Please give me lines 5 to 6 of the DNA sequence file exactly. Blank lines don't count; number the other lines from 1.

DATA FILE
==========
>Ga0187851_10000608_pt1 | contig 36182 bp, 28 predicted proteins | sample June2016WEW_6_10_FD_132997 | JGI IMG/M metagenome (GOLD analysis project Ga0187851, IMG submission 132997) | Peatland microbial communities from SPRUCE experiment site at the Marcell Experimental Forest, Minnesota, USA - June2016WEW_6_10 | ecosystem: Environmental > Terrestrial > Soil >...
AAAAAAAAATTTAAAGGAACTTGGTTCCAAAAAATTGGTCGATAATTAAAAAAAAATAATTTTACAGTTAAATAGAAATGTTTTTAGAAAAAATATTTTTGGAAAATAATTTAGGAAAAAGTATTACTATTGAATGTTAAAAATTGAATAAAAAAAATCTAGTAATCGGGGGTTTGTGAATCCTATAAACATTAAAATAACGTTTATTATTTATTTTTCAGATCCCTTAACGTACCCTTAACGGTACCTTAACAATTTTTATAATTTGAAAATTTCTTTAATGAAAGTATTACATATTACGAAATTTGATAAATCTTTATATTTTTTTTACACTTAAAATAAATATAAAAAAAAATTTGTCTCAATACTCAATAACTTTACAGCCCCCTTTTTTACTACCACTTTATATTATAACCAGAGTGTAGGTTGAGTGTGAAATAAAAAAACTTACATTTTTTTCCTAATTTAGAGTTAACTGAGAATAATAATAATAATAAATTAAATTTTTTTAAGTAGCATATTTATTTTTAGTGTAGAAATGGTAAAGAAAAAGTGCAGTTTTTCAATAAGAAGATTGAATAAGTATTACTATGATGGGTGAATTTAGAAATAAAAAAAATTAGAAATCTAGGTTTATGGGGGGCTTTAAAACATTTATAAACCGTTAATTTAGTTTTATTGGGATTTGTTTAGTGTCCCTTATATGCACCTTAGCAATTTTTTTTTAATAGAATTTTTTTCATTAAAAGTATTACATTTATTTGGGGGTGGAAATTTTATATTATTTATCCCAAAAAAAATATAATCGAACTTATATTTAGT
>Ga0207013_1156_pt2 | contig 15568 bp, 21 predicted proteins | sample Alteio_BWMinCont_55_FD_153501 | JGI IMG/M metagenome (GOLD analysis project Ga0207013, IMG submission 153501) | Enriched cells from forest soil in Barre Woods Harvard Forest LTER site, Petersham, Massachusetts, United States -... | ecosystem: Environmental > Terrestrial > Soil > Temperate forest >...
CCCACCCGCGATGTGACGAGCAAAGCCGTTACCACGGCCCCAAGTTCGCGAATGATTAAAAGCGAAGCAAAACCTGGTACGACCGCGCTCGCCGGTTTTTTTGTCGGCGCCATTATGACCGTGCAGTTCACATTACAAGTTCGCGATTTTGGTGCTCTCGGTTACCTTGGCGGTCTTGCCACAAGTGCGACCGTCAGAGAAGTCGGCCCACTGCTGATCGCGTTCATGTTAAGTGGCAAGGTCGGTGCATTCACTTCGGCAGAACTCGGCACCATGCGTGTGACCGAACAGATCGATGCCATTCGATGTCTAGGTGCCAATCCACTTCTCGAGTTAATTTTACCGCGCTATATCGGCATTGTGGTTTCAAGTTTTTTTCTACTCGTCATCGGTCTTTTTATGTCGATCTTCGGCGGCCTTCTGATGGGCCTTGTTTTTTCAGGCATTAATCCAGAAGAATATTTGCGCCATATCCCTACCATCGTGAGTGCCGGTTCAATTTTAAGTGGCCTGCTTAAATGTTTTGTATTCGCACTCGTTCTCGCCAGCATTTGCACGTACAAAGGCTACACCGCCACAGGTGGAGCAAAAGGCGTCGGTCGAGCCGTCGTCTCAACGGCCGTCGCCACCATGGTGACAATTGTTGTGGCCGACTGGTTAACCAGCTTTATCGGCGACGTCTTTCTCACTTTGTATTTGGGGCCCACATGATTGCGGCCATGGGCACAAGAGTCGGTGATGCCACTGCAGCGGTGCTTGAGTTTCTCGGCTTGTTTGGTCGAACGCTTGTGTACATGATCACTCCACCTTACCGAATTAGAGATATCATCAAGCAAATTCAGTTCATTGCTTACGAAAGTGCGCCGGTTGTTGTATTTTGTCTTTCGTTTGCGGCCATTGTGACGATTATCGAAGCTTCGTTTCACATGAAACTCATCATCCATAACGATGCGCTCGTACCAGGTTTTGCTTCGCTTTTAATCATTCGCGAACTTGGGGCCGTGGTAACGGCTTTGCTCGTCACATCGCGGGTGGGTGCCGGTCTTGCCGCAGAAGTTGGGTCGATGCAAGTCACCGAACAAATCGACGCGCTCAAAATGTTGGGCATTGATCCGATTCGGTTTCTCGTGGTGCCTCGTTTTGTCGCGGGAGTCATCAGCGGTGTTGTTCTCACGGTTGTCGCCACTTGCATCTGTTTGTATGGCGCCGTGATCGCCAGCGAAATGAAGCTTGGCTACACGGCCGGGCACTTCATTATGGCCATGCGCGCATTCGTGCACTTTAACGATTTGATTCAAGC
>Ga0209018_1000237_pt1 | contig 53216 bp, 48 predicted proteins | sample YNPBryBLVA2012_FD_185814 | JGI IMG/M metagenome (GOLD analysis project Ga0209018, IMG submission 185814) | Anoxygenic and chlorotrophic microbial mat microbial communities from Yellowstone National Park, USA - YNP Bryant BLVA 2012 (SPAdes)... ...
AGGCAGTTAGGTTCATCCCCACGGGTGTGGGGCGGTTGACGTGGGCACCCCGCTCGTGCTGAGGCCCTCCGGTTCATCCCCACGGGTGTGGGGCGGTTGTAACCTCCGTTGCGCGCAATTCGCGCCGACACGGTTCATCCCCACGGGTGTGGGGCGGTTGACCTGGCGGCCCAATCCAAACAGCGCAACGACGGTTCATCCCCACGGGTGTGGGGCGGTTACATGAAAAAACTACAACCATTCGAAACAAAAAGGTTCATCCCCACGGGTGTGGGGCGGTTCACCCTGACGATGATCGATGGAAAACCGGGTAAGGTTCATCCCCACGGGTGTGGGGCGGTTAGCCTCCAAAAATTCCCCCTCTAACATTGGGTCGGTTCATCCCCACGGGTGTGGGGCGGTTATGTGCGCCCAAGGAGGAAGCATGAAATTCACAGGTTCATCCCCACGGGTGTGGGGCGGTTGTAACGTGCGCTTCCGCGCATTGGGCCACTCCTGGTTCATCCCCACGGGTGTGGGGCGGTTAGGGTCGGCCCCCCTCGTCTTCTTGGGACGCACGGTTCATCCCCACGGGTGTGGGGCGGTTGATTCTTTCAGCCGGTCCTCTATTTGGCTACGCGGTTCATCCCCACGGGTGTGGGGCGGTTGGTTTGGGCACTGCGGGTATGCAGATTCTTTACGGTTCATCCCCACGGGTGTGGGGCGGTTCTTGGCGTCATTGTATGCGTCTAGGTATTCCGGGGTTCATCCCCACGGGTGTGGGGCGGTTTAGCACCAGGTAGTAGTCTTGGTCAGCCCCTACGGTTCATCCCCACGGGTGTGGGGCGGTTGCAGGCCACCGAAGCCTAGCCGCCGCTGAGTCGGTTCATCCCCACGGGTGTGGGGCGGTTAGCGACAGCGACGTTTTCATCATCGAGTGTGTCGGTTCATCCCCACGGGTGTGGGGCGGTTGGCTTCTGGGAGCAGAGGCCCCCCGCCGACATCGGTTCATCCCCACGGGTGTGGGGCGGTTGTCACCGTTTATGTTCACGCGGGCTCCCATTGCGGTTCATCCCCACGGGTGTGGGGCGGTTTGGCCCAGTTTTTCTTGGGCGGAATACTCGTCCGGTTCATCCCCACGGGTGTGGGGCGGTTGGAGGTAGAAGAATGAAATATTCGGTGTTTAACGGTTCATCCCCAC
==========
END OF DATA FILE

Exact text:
>Ga0209018_1000237_pt1 | contig 53216 bp, 48 predicted proteins | sample YNPBryBLVA2012_FD_185814 | JGI IMG/M metagenome (GOLD analysis project Ga0209018, IMG submission 185814) | Anoxygenic and chlorotrophic microbial mat microbial communities from Yellowstone National Park, USA - YNP Bryant BLVA 2012 (SPAdes)... ...
AGGCAGTTAGGTTCATCCCCACGGGTGTGGGGCGGTTGACGTGGGCACCCCGCTCGTGCTGAGGCCCTCCGGTTCATCCCCACGGGTGTGGGGCGGTTGTAACCTCCGTTGCGCGCAATTCGCGCCGACACGGTTCATCCCCACGGGTGTGGGGCGGTTGACCTGGCGGCCCAATCCAAACAGCGCAACGACGGTTCATCCCCACGGGTGTGGGGCGGTTACATGAAAAAACTACAACCATTCGAAACAAAAAGGTTCATCCCCACGGGTGTGGGGCGGTTCACCCTGACGATGATCGATGGAAAACCGGGTAAGGTTCATCCCCACGGGTGTGGGGCGGTTAGCCTCCAAAAATTCCCCCTCTAACATTGGGTCGGTTCATCCCCACGGGTGTGGGGCGGTTATGTGCGCCCAAGGAGGAAGCATGAAATTCACAGGTTCATCCCCACGGGTGTGGGGCGGTTGTAACGTGCGCTTCCGCGCATTGGGCCACTCCTGGTTCATCCCCACGGGTGTGGGGCGGTTAGGGTCGGCCCCCCTCGTCTTCTTGGGACGCACGGTTCATCCCCACGGGTGTGGGGCGGTTGATTCTTTCAGCCGGTCCTCTATTTGGCTACGCGGTTCATCCCCACGGGTGTGGGGCGGTTGGTTTGGGCACTGCGGGTATGCAGATTCTTTACGGTTCATCCCCACGGGTGTGGGGCGGTTCTTGGCGTCATTGTATGCGTCTAGGTATTCCGGGGTTCATCCCCACGGGTGTGGGGCGGTTTAGCACCAGGTAGTAGTCTTGGTCAGCCCCTACGGTTCATCCCCACGGGTGTGGGGCGGTTGCAGGCCACCGAAGCCTAGCCGCCGCTGAGTCGGTTCATCCCCACGGGTGTGGGGCGGTTAGCGACAGCGACGTTTTCATCATCGAGTGTGTCGGTTCATCCCCACGGGTGTGGGGCGGTTGGCTTCTGGGAGCAGAGGCCCCCCGCCGACATCGGTTCATCCCCACGGGTGTGGGGCGGTTGTCACCGTTTATGTTCACGCGGGCTCCCATTGCGGTTCATCCCCACGGGTGTGGGGCGGTTTGGCCCAGTTTTTCTTGGGCGGAATACTCGTCCGGTTCATCCCCACGGGTGTGGGGCGGTTGGAGGTAGAAGAATGAAATATTCGGTGTTTAACGGTTCATCCCCAC